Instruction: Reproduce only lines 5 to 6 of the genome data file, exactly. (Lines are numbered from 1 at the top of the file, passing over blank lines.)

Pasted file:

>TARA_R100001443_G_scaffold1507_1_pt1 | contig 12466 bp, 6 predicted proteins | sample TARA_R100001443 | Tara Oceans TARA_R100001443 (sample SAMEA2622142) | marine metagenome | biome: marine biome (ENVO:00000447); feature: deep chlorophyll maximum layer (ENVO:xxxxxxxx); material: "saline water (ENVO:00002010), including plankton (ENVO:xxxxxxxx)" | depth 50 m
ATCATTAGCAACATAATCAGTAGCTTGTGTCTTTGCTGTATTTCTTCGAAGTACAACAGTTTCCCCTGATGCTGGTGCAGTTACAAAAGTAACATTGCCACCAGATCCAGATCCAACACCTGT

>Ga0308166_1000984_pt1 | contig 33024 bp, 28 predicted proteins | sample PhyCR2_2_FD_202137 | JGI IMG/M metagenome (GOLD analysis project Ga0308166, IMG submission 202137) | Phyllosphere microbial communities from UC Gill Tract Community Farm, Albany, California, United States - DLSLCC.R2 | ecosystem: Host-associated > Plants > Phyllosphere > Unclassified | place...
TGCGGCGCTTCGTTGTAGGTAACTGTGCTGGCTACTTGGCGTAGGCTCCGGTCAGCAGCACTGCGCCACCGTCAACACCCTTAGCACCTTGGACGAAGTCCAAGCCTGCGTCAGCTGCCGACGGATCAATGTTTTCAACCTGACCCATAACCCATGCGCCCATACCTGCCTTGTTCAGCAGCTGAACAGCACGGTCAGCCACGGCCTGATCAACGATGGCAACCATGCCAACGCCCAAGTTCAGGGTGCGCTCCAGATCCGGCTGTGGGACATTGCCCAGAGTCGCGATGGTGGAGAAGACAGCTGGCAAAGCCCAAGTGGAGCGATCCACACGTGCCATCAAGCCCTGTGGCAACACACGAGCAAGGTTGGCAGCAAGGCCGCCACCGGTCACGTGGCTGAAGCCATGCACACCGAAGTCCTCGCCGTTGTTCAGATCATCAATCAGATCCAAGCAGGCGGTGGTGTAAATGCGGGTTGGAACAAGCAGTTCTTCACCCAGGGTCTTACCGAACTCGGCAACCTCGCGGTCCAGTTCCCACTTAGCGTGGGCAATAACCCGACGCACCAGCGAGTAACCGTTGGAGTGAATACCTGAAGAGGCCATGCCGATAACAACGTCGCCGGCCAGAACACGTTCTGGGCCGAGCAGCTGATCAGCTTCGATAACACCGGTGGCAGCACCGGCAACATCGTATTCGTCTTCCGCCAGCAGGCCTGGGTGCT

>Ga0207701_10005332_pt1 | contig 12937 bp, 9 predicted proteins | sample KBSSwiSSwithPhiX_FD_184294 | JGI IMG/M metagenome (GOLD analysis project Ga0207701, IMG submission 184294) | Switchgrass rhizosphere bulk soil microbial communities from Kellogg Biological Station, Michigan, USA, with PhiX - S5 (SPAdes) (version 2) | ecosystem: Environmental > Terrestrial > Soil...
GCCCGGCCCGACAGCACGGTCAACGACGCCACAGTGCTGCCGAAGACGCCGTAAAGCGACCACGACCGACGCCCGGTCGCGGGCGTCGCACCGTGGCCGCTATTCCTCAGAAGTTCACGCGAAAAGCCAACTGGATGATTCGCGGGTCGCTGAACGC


>Ga0207701_10005332_pt1 | contig 12937 bp, 9 predicted proteins | sample KBSSwiSSwithPhiX_FD_184294 | JGI IMG/M metagenome (GOLD analysis project Ga0207701, IMG submission 184294) | Switchgrass rhizosphere bulk soil microbial communities from Kellogg Biological Station, Michigan, USA, with PhiX - S5 (SPAdes) (version 2) | ecosystem: Environmental > Terrestrial > Soil...
GCCCGGCCCGACAGCACGGTCAACGACGCCACAGTGCTGCCGAAGACGCCGTAAAGCGACCACGACCGACGCCCGGTCGCGGGCGTCGCACCGTGGCCGCTATTCCTCAGAAGTTCACGCGAAAAGCCAACTGGATGATTCGCGGGTCGCTGAACGC